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Logo of rcrGuide for AuthorsAboutExplore this journalRadiology Case ReportsElsevier
 
Radiol Case Rep. 2011; 6(3): 540.
Published online 2015 November 6. doi:  10.2484/rcr.v6i3.540
PMCID: PMC4900047

High-grade pronator teres tear in a cricket batsman

Abstract

We present a case of a torn pronator teres muscle of the right forearm that occurred following prolonged batting during recreational cricket. Previous reports of cricket injuries to batsmen describe phalanx fractures due to direct ball impact. However, we could find no prior reports of pronator teres or other upper-extremity muscle injury. Our patient demonstrated a high-grade tear to the pronator teres muscle and no injury to the collateral ligaments. In this case, repetitive use of the pronator and flexor muscles with quick acceleratory movements stressed this muscle group and resulted in injury.

Abbreviations: MRI, magnetic resonance imaging

Case report

A 36-year-old man complained of right medial elbow pain that began following prolonged batting in a game of cricket. Initial symptoms included elbow aching, tenderness, and pain. Despite rest, symptoms continued for a month, causing the patient to visit a sports medicine physician. On exam, he exhibited tenderness to palpation over the medial collateral ligament, and some swelling was noted at the medial elbow. Range of motion for the shoulder, elbow, and wrist was normal in all planes. He also exhibited slight laxity in the right elbow with valgus stress at 30 degrees, and pain with valgus stress at 0 degrees. His physician considered medial epicondylitis, but felt the patient’s findings were most likely due to a medial collateral ligament injury.

MRI of the right elbow (without contrast) showed intact radial and ulnar collateral ligaments. Minimal nonspecific bone-marrow edema was noted in the proximal radius, but there was no evidence of fracture. Minimal feathery edema was noted within the adjacent flexors and felt to represent mild strain. The biceps brachii, brachialis, triceps, and the common extensor-supinator muscles and their tendons appeared normal. Coronal T2-weighted (T2W) fat-saturated images showed a high-grade tear of the right pronator teres muscle (Fig. 1). Radiographs of the elbow were not obtained.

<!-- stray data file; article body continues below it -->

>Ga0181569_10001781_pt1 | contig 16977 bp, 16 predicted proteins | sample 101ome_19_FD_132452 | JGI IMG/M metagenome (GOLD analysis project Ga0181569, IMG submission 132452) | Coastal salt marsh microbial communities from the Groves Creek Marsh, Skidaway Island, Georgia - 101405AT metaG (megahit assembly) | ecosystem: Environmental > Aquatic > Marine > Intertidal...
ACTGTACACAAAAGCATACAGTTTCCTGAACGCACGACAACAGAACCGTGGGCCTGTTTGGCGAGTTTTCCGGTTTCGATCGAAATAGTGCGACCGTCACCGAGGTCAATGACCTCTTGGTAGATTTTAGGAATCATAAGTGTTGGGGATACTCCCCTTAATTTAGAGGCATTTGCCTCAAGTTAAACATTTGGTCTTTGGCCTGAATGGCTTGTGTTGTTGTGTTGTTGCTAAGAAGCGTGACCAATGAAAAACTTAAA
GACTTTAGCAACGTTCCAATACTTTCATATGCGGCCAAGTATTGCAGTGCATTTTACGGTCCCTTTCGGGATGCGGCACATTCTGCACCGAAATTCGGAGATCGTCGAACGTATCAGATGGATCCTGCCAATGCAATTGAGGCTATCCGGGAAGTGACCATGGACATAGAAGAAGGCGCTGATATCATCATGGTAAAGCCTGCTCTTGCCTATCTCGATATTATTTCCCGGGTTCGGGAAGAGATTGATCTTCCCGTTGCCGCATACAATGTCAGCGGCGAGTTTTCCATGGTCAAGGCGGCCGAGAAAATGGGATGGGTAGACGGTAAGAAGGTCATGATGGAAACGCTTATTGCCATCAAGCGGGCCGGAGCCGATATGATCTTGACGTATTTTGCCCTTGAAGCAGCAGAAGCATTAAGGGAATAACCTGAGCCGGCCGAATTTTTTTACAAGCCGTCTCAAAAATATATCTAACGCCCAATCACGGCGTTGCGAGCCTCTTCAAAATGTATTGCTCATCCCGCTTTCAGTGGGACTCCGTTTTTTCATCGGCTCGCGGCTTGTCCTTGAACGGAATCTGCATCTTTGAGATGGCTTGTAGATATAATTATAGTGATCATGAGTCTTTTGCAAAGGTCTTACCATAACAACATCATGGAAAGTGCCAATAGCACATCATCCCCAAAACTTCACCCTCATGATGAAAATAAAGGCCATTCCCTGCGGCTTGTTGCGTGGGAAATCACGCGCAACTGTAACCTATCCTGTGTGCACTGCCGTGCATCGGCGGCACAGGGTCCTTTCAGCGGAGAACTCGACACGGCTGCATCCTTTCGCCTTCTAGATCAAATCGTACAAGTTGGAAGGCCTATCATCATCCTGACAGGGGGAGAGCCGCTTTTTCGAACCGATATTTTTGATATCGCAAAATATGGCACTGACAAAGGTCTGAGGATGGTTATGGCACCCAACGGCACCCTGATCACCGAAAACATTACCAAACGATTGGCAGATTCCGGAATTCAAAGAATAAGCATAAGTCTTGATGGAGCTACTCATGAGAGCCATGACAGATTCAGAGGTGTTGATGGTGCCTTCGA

Figure 1
Coronal T2W fat-saturated image of the right elbow shows an irregular zone of high signal intensity (arrows) interrupting the pronator teres (pt) muscle, consistent with a high-grade muscle tear.

Followup exam by an orthopedic hand surgeon demonstrated pain with wrist flexion and ulnar deviation. The surgeon felt that there was no effective surgical repair for a pronator teres tear and recommended continued use of over-the-counter pain medications and avoidance of activities that provoked the pain. The expected outcome is healing of the muscle tear, with formation of scar tissue.

Discussion

To our knowledge, there have been no prior published reports of pronator teres muscle injury of any type. However, the MR findings in our patient are similar to those seen in other acute traumatic musculotendinous injuries (1), with an irregular zone of high-signal intensity interrupting the pronator teres muscle.

Musculotendinous injury may occur due to either direct contusion or as the result of indirect trauma from excessive tension (1). Such injuries usually occur as the result of a single traumatic event, unlike the case of our patient, who was injured following prolonged batting. Also unlike our patient's case, most indirect musculotendinous injuries occur near the myotendinous junction-–the weakest part of the musculotendinous unit (1). Musculotendinous injuries are graded according to the extent of the injury (Table). These injuries are usually not visible on radiographs, may be inapparent on CT, and are best visualized with sonography or MR.

Table thumbnail